Kore-eda Hirokazu’s films sometimes take a long time to get to the UK and some never get here at all. In this context it was good to see I Wish in UK cinemas in March (even if his new film was just about to be announced for Cannes in May). I was lucky to see the film a couple of times but unable at the time to post to the blog. Now it has been released on DVD in the UK I’ve dug out the notes I made for an introduction to a screening in Bradford.
Kore-eda Hirokazu (born 1962)
Kore-eda went first into television documentary production, eventually emerging as a director in 1991. It would be another four years before he made his first fiction feature Maborisi for cinema release in 1995. He has now completed seven further fiction features. His documentary training is evident in certain scenes in I Wish in which children seem to be answering an interviewer’s questions – this appears natural rather than artificial.
Kore-eda’s themes are primarily concerned with families and relationships. This and his seemingly slow contemplative approach have seen him compared to Ozu Yasujiro and it is certainly possible to spot similarities between the two directors’ work. But Kore-eda does not use the same stylistic features that are familiar from Ozu’s later work. A more useful comparison is likely to be with the two leading figures of the Taiwanese New Cinema of the 1980s, Hou Hsiao-hsien and Edward Yang. In particular, critics have discussed I Wish in terms of the Edward Yang film Yi Yi (A One and a Two, Taiwan 2000) which also focused on three generations of a family – with each family member facing their own problems.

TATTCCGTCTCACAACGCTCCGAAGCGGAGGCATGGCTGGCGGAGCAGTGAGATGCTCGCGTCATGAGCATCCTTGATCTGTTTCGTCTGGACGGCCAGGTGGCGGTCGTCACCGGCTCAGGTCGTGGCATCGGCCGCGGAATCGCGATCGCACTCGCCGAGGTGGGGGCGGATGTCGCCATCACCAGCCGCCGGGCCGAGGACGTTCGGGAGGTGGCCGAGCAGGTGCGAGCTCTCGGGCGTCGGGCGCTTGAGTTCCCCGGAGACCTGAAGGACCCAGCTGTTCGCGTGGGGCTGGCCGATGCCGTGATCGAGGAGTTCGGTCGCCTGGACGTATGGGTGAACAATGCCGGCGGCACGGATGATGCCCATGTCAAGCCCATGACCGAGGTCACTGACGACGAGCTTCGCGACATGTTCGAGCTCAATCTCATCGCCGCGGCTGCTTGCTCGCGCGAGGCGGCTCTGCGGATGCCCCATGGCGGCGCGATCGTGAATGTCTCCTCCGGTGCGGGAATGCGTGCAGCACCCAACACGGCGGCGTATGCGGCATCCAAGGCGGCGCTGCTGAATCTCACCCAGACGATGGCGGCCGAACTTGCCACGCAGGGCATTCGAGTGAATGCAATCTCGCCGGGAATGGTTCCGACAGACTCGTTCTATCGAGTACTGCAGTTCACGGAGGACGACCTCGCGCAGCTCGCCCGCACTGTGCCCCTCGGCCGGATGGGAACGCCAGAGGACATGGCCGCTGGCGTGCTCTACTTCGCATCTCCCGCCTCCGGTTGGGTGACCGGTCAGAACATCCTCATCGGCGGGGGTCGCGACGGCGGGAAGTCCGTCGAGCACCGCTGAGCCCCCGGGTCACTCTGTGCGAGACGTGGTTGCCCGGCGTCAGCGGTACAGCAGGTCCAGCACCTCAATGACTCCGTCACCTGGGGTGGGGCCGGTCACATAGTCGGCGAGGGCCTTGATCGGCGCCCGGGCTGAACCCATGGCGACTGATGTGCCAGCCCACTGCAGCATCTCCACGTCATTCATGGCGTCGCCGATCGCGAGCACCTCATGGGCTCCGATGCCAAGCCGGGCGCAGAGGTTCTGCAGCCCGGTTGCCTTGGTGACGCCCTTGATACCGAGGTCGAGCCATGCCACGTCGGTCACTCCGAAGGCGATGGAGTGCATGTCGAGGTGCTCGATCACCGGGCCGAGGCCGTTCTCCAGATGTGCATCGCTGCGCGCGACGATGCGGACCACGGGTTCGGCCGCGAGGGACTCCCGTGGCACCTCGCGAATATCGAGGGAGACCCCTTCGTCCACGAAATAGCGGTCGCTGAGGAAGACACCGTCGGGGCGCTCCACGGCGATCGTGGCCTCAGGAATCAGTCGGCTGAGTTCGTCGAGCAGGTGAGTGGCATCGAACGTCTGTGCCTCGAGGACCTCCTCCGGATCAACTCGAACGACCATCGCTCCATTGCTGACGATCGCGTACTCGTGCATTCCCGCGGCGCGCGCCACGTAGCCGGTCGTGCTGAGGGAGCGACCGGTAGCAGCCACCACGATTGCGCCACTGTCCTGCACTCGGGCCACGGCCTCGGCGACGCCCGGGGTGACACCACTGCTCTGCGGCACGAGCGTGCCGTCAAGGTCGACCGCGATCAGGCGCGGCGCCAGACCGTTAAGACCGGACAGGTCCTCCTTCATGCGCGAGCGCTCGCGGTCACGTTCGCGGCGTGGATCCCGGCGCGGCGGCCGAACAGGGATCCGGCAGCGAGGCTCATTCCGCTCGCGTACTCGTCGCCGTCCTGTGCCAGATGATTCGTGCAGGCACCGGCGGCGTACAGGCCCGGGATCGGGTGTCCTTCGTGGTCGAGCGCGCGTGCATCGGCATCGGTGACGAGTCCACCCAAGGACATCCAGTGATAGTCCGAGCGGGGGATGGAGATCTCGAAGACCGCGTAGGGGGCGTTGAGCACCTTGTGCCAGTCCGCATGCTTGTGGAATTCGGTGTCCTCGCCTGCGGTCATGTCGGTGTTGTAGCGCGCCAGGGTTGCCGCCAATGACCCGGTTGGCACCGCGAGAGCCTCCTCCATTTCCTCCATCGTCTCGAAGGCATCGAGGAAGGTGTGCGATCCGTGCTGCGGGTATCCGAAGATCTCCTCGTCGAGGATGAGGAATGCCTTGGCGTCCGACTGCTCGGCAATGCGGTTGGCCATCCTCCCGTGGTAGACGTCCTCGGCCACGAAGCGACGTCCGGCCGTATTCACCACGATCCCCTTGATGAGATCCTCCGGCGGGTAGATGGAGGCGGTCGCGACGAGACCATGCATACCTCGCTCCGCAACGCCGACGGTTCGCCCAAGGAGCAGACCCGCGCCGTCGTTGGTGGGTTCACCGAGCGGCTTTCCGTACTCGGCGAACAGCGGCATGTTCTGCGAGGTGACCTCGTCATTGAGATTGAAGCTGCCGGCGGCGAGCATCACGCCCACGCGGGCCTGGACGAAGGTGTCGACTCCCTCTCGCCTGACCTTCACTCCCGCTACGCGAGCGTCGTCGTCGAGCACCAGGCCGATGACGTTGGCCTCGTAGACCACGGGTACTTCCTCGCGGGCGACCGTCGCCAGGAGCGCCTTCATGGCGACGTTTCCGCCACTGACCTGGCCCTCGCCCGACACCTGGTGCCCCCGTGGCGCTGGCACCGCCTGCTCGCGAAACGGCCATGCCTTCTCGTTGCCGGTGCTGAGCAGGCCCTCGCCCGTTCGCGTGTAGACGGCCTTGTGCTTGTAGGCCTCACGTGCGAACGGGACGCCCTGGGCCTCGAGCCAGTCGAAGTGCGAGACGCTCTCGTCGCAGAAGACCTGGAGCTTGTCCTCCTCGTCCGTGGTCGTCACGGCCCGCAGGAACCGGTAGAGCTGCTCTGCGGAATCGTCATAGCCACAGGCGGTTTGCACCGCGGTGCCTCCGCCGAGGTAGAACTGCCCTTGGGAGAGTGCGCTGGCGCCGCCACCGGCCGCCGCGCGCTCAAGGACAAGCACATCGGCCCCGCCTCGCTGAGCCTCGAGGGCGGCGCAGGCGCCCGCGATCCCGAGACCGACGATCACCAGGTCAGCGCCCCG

The incident that ‘kicks off’ the narrative in I Wish is the separation of two brothers after their parents split up. The older Koichi lives with his mother and her parents and the younger Ryu lives with his father – the boys are separated physically by some 200 miles but they speak to each other by ’phone virtually every day. The title of the film in Japanese actually translates as ‘miracle’ but there is nothing religious about this. Instead it refers to a rumour about something that might happen when the first Shinkansen (‘bullet train’) service along the West coast of the island of Kyushu began in 2011. Kore-eda was approached to make a film using this event. This is reminiscent of the British film by Shane Meadows, Somers Town in 2008, which constructed its narrative around the opening of the new Eurostar station at St. Pancras. Kore-eda received some support from the railway company, but there is no suggestion that the film is a form of advertisement for the railway (something which dogged Meadows).